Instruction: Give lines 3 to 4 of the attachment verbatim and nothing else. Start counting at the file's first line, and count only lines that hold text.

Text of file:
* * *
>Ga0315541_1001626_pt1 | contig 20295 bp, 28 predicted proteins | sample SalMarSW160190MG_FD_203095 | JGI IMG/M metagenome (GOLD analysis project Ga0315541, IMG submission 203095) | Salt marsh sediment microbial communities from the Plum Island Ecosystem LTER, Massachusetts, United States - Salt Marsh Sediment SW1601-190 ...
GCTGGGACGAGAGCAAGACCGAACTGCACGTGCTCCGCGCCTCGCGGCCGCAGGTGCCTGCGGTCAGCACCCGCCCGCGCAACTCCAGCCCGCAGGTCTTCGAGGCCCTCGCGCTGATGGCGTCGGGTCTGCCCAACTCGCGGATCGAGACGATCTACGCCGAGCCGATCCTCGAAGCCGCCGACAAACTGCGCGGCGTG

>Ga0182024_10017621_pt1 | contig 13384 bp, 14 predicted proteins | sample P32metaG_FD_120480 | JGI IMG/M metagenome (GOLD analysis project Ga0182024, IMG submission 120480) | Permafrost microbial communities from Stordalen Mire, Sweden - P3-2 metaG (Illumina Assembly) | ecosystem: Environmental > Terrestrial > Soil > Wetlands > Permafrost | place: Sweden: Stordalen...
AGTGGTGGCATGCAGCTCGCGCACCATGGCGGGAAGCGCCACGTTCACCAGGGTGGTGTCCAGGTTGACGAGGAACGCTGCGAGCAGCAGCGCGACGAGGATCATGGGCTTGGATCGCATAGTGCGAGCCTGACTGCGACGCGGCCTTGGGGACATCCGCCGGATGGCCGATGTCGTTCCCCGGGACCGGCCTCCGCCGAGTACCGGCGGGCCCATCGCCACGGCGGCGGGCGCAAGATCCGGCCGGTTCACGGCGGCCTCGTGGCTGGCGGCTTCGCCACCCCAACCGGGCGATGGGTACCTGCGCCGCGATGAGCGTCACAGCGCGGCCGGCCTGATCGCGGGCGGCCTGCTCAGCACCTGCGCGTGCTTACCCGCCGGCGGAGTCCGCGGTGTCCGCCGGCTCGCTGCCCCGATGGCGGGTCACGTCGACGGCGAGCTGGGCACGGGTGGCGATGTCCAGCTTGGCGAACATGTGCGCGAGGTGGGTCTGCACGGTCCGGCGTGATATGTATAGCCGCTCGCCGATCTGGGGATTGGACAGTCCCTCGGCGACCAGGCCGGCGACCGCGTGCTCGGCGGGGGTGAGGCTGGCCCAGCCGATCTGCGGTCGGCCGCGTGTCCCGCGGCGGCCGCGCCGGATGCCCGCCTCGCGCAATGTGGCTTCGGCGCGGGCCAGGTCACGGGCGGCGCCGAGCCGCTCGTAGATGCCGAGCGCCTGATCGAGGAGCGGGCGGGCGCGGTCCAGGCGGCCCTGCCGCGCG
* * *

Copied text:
>Ga0182024_10017621_pt1 | contig 13384 bp, 14 predicted proteins | sample P32metaG_FD_120480 | JGI IMG/M metagenome (GOLD analysis project Ga0182024, IMG submission 120480) | Permafrost microbial communities from Stordalen Mire, Sweden - P3-2 metaG (Illumina Assembly) | ecosystem: Environmental > Terrestrial > Soil > Wetlands > Permafrost | place: Sweden: Stordalen...
AGTGGTGGCATGCAGCTCGCGCACCATGGCGGGAAGCGCCACGTTCACCAGGGTGGTGTCCAGGTTGACGAGGAACGCTGCGAGCAGCAGCGCGACGAGGATCATGGGCTTGGATCGCATAGTGCGAGCCTGACTGCGACGCGGCCTTGGGGACATCCGCCGGATGGCCGATGTCGTTCCCCGGGACCGGCCTCCGCCGAGTACCGGCGGGCCCATCGCCACGGCGGCGGGCGCAAGATCCGGCCGGTTCACGGCGGCCTCGTGGCTGGCGGCTTCGCCACCCCAACCGGGCGATGGGTACCTGCGCCGCGATGAGCGTCACAGCGCGGCCGGCCTGATCGCGGGCGGCCTGCTCAGCACCTGCGCGTGCTTACCCGCCGGCGGAGTCCGCGGTGTCCGCCGGCTCGCTGCCCCGATGGCGGGTCACGTCGACGGCGAGCTGGGCACGGGTGGCGATGTCCAGCTTGGCGAACATGTGCGCGAGGTGGGTCTGCACGGTCCGGCGTGATATGTATAGCCGCTCGCCGATCTGGGGATTGGACAGTCCCTCGGCGACCAGGCCGGCGACCGCGTGCTCGGCGGGGGTGAGGCTGGCCCAGCCGATCTGCGGTCGGCCGCGTGTCCCGCGGCGGCCGCGCCGGATGCCCGCCTCGCGCAATGTGGCTTCGGCGCGGGCCAGGTCACGGGCGGCGCCGAGCCGCTCGTAGATGCCGAGCGCCTGATCGAGGAGCGGGCGGGCGCGGTCCAGGCGGCCCTGCCGCGCG